PetroChina Worth Less Than its Energy Reserves in the Ground
PetroChina looks cheap on many levels, perhaps none more so than comparing it to the value of its reserves beneath the Earth’s surface.
By plotting its enterprise value against reserves, China’s state-run oil and gas champion is the cheapest among global energy firms tracked by Sanford C. Bernstein & Co. Its shares have sunk 14% in Hong Kong this year to trade almost at the lowest since 2005. That’s despite a 19% gain in crude prices.
“With PetroChina’s current assets and asset quality, even with modest valuation methods, the H-share price should be easily doubled from current levels,” Jefferies Group analyst Laban Yu said by phone. “There is no valuation method that can validate the current share price.”
That’s a sentiment shared by most analysts. The stock has drawn 20 buy ratings and only one sell. The consensus of more than 25 forecasters sees prospects for PetroChina to surge 42% over the next year, according to data compiled by Bloomberg.
“In theory, oil companies should never trade below their proven reserves value,” Bernstein analysts including Neil Beveridge said in a May 22 report. With PetroChina trading below that metric, it raises the question of how much lower it can get, Bernstein said.
To truly unlock its potential requires a major jolt, such as a breakup of its assets or a management mindset shift to put the needs of shareholders on par with national service, analysts say. If PetroChina existed in the U.S., it would be worth about four times more than its current price of HK$4.20, according to Jefferies.
Beijing-based PetroChina was formed in 1999 after its parent China National Petroleum transferred most of its major upstream assets inherited from the former oil ministry. The company listed in Hong Kong a year later and in Shanghai in 2007, becoming the world’s first trillion-dollar company.
As oil prices tumbled, PetroChina suffered more than its international peers. Its current market value of $169 billion makes it the fourth largest oil major after Exxon Mobil, Royal Dutch Shell and Chevron. Confidence was also hurt by a corruption scandal in 2013 that led to the imprisonment of a few board members, including former chairman Jiang Jiemin.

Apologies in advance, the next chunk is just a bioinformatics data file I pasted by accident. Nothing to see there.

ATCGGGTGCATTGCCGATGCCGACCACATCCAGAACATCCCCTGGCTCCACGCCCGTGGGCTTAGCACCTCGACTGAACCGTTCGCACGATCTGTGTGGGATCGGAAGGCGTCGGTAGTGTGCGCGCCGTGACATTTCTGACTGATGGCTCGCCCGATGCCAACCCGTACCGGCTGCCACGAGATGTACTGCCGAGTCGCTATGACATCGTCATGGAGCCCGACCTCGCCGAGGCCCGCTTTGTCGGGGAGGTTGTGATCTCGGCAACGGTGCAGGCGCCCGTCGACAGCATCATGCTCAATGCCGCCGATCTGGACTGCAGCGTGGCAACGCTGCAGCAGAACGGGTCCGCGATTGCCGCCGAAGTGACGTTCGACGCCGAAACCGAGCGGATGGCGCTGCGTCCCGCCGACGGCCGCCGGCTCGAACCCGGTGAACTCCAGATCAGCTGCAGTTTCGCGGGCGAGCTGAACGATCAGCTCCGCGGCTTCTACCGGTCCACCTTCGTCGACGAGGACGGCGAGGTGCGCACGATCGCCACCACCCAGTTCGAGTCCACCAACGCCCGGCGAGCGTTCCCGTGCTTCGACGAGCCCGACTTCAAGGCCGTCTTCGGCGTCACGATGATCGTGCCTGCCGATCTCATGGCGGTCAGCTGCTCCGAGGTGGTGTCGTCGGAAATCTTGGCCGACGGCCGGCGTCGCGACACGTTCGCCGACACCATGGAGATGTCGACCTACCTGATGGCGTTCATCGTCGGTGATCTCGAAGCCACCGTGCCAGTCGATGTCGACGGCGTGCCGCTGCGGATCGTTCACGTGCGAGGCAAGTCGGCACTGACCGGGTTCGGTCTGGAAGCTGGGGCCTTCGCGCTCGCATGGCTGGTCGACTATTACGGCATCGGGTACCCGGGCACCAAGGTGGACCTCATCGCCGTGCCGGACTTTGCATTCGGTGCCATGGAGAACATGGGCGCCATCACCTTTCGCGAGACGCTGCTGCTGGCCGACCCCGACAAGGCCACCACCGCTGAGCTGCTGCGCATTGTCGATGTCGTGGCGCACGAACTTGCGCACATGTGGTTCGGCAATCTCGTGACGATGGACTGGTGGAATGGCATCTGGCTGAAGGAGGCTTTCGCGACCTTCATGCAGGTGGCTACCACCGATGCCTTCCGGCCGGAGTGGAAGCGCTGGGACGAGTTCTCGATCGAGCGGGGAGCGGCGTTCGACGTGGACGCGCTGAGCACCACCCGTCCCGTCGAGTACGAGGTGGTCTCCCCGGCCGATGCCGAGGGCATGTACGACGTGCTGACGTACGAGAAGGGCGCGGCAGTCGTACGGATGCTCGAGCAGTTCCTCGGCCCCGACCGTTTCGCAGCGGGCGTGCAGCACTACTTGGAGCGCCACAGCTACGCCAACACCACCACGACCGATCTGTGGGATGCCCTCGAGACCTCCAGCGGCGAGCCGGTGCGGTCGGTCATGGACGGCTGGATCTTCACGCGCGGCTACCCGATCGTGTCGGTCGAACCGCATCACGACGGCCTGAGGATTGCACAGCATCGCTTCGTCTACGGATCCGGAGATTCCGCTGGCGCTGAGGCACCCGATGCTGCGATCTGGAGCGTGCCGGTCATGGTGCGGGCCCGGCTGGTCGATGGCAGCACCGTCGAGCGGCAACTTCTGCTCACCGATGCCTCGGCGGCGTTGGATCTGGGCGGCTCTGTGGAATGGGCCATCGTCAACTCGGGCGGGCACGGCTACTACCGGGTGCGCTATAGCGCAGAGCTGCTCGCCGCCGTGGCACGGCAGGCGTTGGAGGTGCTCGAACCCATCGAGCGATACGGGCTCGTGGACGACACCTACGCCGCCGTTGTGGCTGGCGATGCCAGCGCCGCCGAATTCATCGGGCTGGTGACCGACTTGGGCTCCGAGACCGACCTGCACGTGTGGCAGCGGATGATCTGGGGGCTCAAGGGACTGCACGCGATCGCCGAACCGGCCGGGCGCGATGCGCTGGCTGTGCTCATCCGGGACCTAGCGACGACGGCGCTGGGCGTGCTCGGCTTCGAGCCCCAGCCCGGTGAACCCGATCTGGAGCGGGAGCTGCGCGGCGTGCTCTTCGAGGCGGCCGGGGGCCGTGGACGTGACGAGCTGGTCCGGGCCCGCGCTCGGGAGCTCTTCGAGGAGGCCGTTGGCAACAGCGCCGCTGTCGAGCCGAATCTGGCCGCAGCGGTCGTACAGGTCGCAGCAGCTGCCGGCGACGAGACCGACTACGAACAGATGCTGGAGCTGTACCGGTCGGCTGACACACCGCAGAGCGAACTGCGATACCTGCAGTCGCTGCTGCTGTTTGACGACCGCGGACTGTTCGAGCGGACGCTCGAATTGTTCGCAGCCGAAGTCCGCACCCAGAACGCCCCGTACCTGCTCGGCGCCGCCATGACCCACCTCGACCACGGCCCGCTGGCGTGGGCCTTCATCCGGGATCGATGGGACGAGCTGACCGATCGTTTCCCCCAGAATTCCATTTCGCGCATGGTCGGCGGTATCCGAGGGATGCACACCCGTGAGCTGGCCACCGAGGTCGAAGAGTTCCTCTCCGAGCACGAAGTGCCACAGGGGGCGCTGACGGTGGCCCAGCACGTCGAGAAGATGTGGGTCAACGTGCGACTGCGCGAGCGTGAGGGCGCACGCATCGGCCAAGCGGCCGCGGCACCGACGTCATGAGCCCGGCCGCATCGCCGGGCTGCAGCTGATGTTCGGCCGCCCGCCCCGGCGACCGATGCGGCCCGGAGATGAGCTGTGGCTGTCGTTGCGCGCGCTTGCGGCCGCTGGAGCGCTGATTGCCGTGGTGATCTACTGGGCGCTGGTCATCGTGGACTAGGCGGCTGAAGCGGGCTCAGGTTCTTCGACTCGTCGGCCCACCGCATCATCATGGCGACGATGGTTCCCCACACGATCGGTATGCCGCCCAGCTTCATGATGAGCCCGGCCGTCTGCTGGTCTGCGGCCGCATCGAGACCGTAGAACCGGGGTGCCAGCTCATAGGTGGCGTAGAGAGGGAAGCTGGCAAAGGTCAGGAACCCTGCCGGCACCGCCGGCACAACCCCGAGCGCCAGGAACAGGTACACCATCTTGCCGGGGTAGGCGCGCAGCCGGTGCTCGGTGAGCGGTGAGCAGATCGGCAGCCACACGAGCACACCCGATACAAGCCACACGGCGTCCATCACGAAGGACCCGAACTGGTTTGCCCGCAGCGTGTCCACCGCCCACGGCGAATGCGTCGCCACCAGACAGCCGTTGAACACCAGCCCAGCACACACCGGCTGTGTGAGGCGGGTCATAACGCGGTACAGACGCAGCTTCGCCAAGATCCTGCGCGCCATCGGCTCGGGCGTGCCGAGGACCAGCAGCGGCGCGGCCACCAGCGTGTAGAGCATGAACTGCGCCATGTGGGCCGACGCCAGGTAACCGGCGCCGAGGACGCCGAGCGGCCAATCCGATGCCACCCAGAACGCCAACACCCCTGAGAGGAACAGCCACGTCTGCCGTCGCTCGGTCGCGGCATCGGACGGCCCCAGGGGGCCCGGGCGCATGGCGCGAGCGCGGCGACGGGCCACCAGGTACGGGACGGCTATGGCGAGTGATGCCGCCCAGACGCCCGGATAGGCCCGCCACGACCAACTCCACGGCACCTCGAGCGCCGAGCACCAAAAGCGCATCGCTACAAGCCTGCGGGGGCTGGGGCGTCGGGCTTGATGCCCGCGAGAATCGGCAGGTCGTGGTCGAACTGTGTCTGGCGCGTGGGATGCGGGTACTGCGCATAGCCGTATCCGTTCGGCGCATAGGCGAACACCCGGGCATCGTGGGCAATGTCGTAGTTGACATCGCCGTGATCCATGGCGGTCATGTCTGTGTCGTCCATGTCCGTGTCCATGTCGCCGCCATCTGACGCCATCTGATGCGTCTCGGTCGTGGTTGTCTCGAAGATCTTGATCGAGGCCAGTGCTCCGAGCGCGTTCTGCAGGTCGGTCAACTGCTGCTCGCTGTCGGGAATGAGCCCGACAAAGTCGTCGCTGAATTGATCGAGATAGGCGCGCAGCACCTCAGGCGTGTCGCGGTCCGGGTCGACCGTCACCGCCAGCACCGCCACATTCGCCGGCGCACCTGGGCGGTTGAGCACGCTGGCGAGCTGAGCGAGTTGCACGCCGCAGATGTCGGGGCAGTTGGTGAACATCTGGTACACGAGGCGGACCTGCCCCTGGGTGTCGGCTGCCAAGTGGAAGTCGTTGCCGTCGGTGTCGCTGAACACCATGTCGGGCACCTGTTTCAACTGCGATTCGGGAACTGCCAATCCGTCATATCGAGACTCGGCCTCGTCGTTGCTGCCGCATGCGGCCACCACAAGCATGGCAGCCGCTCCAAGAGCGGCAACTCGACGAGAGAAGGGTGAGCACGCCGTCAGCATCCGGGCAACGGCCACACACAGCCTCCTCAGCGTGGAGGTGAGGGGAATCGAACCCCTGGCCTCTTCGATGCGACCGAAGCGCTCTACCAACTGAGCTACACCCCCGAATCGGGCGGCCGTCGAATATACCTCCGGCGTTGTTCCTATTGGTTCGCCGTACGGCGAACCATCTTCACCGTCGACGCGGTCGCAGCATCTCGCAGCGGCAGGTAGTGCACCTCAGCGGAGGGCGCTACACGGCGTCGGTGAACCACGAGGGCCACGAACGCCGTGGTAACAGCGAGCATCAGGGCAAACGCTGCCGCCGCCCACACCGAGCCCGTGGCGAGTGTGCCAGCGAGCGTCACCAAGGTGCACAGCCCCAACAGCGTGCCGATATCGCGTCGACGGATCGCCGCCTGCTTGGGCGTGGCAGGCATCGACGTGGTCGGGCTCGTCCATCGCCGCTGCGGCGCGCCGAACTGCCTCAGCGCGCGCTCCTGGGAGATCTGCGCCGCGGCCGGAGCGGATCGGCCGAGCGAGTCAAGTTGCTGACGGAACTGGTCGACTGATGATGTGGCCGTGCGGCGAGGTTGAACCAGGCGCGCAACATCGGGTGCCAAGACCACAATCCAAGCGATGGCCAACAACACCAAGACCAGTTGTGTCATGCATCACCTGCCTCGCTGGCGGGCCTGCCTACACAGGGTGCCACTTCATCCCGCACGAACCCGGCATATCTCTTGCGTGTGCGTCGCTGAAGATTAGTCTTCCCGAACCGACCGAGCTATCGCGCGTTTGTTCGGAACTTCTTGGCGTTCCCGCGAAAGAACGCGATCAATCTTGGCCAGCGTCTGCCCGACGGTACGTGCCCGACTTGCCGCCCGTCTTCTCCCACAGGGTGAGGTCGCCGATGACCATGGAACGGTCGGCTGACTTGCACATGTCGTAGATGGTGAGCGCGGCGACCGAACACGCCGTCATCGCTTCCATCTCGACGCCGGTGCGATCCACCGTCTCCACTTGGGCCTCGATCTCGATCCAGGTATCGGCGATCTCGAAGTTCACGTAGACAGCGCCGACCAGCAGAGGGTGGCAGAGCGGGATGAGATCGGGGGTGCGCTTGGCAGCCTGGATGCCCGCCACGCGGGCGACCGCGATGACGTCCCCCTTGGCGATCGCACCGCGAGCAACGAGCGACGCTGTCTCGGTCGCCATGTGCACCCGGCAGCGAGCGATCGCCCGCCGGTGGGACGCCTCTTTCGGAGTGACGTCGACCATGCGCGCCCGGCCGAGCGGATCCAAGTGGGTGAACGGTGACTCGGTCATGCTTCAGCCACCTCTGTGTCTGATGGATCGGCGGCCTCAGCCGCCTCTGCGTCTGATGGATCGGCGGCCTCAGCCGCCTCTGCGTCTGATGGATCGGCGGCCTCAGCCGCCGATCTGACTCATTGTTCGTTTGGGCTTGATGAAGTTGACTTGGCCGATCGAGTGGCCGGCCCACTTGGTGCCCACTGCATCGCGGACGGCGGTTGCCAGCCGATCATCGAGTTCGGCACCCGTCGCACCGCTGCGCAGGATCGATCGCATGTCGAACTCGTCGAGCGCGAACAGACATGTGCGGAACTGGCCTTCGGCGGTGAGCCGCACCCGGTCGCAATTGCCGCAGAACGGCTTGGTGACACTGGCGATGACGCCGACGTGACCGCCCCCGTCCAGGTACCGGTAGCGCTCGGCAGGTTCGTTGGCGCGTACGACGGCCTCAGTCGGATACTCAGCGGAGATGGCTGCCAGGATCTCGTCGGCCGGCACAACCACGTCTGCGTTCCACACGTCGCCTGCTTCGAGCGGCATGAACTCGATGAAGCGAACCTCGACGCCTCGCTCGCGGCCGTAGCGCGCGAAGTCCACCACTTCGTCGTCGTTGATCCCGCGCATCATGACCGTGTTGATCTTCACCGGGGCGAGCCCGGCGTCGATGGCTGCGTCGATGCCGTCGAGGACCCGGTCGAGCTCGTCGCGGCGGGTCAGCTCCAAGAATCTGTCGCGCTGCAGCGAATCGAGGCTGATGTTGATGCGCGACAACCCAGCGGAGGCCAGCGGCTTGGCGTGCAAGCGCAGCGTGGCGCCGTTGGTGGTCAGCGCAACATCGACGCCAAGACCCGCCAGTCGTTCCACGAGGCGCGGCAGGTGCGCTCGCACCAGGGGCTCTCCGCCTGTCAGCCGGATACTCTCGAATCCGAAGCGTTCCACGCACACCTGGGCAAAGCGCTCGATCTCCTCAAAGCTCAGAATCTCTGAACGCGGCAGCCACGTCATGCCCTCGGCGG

Oil companies typically trade at a premium to their reserve value to reflect the growth potential from those resources, according to Bernstein. PetroChina is a “noticeable outlier” among 25 global energy companies assessed, which is based on the value of proven reserves under current prices among other factors. Bernstein estimates PetroChina’s reserves are worth $208.7 billion.
Part of what ails PetroChina is endemic to the oil industry: back when oil prices were high, it piled up debt in chase of production growth. Return on capital, a popular measure of efficiency in oil companies, dropped from double-digit percentages in the 2000s to single digits in recent years.
Its return on equity of 4.3% is at the bottom 5% of global integrated oil and gas companies, while its operating margin of 5.09% is lower than 65% of the majors, data compiled by Bloomberg show.
“They pursued a strategy of volume growth at the expense of returns,” Beveridge said in a phone interview. “That’s obviously led to massive loss in shareholder value.”
PetroChina also suffers from troubles specific to it being the nation’s top supplier. It is under pressure to increase spending this year, a good chunk of it on old or high-cost fields, after President Xi Jinping called for higher domestic oil and gas production. It also consistently loses money from reselling imported natural gas locally at lower, state-regulated prices—a problem that has intensified amid booming consumption.
Reform could be around the corner. The Chinese government plans to combine the pipeline resources of PetroChina and its two other state-owned peers into a national operator. This could unlock value for PetroChina if those assets are worth more than what the company has them booked for, Beveridge said.
The pipeline spinoff will provide clarity for investors as well as a short-term share price boost, Daiwa Capital Markets Hong Kong. analysts including Dennis Ip said in a note Monday that initiates coverage of PetroChina with an outperform rating.
The government is also revamping the upstream industry to make it easier for foreign companies to invest, and forcing producers to drill or lose exploration rights, according to Yu. That may push PetroChina to sign more production-sharing agreements, form joint ventures or spin off some other assets, Yu said.
Beveridge highlighted Russia’s Gazprom as an example of how value can be unlocked when executives address shareholders’ needs. The company boosted dividends in May and followed that up by promising senior management changes. Its share price has jumped by more than 50% since.
“Fundamental reform of the company, management and incentive schemes that are more focused on return-type metrics, that’s what’s needed to turn around the company,” Beveridge said. “If you do something positive for the shareholders, then you can start to unlock the upside.”
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